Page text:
Journal: Nature Communications
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Shedding light on dinosaur dandruff
© Sergey Krasovskiy/Stocktrek Images/Getty
Prehistoric dandruff has revealed that feathered dinosaurs shed their skin in flakes like modern birds and humans.
A team including researchers from University College Cork were studying the fossilized feathers of three winged dinosaurs, including Microraptor (pictured), and an early bird called the Confuciusornis that lived around 125 million years ago, when they noticed white flakes scattered amongst the preserved plumage.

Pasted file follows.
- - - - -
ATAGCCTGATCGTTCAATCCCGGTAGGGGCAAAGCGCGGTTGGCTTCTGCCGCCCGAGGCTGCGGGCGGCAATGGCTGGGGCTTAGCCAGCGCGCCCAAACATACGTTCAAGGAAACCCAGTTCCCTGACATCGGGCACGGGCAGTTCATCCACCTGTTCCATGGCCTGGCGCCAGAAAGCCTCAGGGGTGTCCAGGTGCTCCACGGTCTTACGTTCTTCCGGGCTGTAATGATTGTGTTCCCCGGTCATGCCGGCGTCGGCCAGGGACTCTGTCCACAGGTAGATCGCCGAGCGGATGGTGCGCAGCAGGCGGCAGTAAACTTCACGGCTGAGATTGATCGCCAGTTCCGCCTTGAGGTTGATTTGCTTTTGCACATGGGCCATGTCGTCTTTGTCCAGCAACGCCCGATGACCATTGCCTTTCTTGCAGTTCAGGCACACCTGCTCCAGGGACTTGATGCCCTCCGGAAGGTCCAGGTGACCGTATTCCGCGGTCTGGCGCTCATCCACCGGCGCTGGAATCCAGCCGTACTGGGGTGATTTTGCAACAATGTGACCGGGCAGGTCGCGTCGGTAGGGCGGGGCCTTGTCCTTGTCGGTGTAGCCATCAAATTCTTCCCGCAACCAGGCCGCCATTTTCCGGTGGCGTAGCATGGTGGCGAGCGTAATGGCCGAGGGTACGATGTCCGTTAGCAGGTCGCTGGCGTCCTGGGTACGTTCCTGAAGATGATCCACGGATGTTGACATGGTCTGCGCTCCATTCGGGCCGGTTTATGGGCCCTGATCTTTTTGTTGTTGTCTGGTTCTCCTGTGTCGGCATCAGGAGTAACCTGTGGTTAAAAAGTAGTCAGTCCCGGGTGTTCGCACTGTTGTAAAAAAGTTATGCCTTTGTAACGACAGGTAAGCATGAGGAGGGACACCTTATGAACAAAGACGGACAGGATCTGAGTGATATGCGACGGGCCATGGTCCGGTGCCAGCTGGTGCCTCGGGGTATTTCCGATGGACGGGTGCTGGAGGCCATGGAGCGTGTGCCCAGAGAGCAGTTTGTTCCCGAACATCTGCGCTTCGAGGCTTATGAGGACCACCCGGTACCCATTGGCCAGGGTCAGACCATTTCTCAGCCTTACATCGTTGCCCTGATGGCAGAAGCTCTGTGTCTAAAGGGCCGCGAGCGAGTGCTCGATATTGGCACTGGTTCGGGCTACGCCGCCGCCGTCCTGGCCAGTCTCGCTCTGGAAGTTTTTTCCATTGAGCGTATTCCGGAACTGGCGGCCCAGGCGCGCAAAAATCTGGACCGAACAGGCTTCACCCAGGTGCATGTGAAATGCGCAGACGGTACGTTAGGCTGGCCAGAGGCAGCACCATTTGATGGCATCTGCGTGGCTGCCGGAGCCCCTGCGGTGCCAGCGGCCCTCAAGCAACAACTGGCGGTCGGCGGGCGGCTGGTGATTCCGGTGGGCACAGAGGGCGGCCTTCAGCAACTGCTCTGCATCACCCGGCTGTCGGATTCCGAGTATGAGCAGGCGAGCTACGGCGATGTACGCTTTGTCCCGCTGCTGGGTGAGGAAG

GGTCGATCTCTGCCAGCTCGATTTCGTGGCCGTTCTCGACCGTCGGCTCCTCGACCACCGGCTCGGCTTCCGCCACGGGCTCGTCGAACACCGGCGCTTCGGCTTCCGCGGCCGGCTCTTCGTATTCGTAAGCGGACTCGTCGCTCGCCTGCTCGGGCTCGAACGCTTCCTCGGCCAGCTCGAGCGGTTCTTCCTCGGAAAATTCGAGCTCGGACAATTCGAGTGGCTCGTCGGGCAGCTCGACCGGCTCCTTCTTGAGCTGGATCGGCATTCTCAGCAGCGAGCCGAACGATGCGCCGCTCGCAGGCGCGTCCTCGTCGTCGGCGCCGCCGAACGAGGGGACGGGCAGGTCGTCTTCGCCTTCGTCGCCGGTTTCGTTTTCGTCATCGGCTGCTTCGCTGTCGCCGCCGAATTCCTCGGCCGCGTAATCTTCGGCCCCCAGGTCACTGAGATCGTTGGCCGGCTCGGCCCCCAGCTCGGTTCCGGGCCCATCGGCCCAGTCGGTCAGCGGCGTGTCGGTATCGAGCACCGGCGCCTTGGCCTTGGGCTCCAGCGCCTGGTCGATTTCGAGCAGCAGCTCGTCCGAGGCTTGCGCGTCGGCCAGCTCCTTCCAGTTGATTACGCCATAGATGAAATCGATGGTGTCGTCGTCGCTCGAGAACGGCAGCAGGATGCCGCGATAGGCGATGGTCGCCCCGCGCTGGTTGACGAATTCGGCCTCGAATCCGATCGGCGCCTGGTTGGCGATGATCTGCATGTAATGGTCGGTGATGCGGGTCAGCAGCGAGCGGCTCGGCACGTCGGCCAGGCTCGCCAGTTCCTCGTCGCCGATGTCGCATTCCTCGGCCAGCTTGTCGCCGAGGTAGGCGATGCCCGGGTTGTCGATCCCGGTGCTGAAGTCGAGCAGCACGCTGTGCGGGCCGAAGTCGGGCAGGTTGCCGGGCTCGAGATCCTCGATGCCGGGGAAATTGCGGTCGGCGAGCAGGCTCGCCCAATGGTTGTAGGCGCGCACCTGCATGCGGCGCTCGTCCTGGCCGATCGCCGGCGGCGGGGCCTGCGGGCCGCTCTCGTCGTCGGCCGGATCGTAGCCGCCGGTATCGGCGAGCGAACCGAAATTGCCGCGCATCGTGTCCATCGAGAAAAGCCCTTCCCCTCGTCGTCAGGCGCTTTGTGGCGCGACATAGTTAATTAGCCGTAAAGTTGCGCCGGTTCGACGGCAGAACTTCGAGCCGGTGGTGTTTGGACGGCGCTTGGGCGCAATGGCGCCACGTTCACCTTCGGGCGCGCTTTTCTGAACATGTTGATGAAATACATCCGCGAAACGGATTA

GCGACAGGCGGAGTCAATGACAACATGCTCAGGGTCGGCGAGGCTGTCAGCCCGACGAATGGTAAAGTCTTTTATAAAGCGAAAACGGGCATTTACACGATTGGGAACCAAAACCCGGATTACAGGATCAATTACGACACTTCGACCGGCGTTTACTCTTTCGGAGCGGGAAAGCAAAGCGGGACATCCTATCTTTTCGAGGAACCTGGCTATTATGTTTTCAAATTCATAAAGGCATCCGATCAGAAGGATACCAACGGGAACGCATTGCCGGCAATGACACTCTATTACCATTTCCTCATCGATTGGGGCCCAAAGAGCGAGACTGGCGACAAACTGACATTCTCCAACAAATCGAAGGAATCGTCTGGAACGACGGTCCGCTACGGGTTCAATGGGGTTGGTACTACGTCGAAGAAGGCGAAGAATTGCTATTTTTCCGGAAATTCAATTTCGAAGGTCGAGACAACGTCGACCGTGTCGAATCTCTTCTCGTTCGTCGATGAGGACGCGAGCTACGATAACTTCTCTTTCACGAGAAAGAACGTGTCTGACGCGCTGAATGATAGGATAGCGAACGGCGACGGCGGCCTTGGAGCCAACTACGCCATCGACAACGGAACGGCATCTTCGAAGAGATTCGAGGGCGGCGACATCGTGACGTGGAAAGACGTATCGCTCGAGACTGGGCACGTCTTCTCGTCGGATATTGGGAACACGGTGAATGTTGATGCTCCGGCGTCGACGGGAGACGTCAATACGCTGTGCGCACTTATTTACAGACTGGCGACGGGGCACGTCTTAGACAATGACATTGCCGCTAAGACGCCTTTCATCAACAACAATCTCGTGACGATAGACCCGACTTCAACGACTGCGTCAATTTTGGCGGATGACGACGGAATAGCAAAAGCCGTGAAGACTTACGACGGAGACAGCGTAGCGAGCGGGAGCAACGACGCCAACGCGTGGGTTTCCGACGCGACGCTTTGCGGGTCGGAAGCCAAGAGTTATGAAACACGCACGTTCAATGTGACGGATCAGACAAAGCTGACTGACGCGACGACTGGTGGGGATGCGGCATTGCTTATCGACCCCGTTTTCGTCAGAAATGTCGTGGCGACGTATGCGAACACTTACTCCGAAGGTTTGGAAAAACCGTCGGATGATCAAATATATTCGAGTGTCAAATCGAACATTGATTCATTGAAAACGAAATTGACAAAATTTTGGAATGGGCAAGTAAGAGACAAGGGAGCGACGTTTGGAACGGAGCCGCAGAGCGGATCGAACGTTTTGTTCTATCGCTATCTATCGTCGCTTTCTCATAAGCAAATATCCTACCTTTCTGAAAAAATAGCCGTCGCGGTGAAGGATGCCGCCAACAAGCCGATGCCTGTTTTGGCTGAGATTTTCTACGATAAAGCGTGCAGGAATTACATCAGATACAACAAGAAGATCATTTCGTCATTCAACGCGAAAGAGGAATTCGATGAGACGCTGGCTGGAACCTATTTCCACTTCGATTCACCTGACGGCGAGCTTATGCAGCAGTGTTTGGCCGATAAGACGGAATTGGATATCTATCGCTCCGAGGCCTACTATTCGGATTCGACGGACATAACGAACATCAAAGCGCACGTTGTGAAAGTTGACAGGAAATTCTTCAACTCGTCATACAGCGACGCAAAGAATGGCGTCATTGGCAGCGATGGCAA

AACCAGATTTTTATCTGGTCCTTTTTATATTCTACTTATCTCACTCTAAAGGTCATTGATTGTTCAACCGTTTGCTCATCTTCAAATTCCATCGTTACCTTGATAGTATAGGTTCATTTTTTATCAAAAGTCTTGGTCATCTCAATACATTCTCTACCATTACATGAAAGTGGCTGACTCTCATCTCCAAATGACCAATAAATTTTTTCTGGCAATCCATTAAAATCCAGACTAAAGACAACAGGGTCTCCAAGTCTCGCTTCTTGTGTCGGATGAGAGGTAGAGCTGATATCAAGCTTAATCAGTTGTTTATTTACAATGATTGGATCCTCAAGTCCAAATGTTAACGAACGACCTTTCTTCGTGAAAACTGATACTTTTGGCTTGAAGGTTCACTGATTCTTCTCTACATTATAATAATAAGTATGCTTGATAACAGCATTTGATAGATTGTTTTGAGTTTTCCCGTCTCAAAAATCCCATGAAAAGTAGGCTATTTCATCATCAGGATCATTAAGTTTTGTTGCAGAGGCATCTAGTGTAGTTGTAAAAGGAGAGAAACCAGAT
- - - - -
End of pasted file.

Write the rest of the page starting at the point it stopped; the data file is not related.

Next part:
Studying the flakes under a microscope, the researchers saw cells rich in keratin, the protein that builds skin, hair, and nails. They compared the flakes with skin from present day finches and sparrows and found a similar cell structure, but the dinosaur dandruff was more densely packed with keratin. This structure left no space for fat, which, in modern birds, helps regulate body temperature while in flight.
An inability to control body heat suggests that these early feathered dinosaurs and birds had not fully evolved for take-off.
- Nature Communications 9, 2072 (2018). doi: 10.1038/s41467-018-04443-x